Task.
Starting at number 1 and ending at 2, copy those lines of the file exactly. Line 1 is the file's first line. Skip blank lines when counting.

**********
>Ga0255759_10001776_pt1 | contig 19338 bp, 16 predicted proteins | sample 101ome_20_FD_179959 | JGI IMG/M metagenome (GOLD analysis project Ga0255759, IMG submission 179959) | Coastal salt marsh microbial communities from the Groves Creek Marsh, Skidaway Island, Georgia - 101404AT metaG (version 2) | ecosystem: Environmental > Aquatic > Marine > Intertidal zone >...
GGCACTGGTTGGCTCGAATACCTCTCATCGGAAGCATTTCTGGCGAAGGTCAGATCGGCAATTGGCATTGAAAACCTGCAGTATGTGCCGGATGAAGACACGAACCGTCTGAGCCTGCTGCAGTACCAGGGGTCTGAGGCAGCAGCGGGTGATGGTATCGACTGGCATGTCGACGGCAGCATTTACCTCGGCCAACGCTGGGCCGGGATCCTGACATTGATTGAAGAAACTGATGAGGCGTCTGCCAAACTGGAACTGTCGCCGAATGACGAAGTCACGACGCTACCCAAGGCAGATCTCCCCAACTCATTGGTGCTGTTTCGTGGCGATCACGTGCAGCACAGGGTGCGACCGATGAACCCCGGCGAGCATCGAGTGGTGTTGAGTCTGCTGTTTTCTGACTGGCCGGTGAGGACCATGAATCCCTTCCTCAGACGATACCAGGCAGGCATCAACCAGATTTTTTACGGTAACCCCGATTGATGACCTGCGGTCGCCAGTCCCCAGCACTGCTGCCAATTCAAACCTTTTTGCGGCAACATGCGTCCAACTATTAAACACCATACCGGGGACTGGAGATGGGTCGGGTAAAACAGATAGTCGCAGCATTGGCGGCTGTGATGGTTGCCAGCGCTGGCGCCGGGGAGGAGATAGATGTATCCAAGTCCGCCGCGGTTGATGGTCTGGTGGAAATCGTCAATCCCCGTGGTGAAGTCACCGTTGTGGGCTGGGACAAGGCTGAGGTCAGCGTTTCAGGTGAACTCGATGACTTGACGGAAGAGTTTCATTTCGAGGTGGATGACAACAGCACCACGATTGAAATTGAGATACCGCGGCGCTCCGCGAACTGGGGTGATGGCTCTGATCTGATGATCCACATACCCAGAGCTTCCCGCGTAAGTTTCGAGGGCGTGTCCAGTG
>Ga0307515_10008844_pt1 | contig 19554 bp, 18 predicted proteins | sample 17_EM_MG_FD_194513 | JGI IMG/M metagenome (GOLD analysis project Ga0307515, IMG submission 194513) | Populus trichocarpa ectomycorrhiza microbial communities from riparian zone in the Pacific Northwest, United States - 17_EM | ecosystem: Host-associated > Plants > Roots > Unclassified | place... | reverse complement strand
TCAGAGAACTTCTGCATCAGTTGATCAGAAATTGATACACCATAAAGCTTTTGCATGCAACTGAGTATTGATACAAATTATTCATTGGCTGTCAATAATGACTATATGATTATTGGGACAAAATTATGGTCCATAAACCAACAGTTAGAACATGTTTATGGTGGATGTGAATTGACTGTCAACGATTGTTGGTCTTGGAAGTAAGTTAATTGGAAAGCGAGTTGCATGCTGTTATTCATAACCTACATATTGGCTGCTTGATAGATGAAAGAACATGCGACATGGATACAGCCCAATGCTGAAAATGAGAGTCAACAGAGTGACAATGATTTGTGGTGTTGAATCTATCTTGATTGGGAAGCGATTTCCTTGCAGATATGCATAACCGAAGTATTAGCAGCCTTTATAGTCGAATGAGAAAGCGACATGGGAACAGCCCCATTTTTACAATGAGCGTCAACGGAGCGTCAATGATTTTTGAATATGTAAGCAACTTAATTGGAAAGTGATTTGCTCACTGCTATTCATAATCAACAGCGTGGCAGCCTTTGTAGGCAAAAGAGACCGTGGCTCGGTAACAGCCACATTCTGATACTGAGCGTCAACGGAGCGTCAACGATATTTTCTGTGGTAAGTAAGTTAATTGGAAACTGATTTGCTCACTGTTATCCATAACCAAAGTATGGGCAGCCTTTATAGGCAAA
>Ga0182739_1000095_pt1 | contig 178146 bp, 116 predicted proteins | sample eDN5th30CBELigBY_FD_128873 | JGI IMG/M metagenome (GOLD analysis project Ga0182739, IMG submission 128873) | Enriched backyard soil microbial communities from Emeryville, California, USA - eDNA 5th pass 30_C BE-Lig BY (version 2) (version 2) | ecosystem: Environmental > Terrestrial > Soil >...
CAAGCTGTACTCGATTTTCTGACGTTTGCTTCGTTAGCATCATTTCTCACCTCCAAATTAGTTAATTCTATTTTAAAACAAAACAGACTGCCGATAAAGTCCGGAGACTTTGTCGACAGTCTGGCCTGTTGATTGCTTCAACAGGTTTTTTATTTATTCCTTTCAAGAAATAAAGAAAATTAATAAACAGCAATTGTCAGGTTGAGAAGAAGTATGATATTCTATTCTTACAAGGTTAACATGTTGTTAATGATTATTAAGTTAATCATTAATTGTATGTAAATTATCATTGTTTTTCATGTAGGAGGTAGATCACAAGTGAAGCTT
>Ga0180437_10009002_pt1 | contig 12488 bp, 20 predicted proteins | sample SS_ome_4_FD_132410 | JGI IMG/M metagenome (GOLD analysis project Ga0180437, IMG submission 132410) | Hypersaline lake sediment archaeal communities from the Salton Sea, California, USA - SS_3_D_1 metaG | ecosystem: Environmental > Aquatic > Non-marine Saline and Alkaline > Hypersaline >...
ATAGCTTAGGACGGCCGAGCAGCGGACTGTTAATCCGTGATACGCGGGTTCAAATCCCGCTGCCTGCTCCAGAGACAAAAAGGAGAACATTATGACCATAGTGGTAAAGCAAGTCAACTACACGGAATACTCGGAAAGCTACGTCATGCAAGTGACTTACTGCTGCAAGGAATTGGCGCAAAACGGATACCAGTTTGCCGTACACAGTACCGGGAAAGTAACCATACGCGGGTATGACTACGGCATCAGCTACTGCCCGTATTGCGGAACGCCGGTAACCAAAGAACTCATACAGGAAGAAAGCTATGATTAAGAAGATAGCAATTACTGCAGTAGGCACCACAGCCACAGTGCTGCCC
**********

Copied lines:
>Ga0255759_10001776_pt1 | contig 19338 bp, 16 predicted proteins | sample 101ome_20_FD_179959 | JGI IMG/M metagenome (GOLD analysis project Ga0255759, IMG submission 179959) | Coastal salt marsh microbial communities from the Groves Creek Marsh, Skidaway Island, Georgia - 101404AT metaG (version 2) | ecosystem: Environmental > Aquatic > Marine > Intertidal zone >...
GGCACTGGTTGGCTCGAATACCTCTCATCGGAAGCATTTCTGGCGAAGGTCAGATCGGCAATTGGCATTGAAAACCTGCAGTATGTGCCGGATGAAGACACGAACCGTCTGAGCCTGCTGCAGTACCAGGGGTCTGAGGCAGCAGCGGGTGATGGTATCGACTGGCATGTCGACGGCAGCATTTACCTCGGCCAACGCTGGGCCGGGATCCTGACATTGATTGAAGAAACTGATGAGGCGTCTGCCAAACTGGAACTGTCGCCGAATGACGAAGTCACGACGCTACCCAAGGCAGATCTCCCCAACTCATTGGTGCTGTTTCGTGGCGATCACGTGCAGCACAGGGTGCGACCGATGAACCCCGGCGAGCATCGAGTGGTGTTGAGTCTGCTGTTTTCTGACTGGCCGGTGAGGACCATGAATCCCTTCCTCAGACGATACCAGGCAGGCATCAACCAGATTTTTTACGGTAACCCCGATTGATGACCTGCGGTCGCCAGTCCCCAGCACTGCTGCCAATTCAAACCTTTTTGCGGCAACATGCGTCCAACTATTAAACACCATACCGGGGACTGGAGATGGGTCGGGTAAAACAGATAGTCGCAGCATTGGCGGCTGTGATGGTTGCCAGCGCTGGCGCCGGGGAGGAGATAGATGTATCCAAGTCCGCCGCGGTTGATGGTCTGGTGGAAATCGTCAATCCCCGTGGTGAAGTCACCGTTGTGGGCTGGGACAAGGCTGAGGTCAGCGTTTCAGGTGAACTCGATGACTTGACGGAAGAGTTTCATTTCGAGGTGGATGACAACAGCACCACGATTGAAATTGAGATACCGCGGCGCTCCGCGAACTGGGGTGATGGCTCTGATCTGATGATCCACATACCCAGAGCTTCCCGCGTAAGTTTCGAGGGCGTGTCCAGTG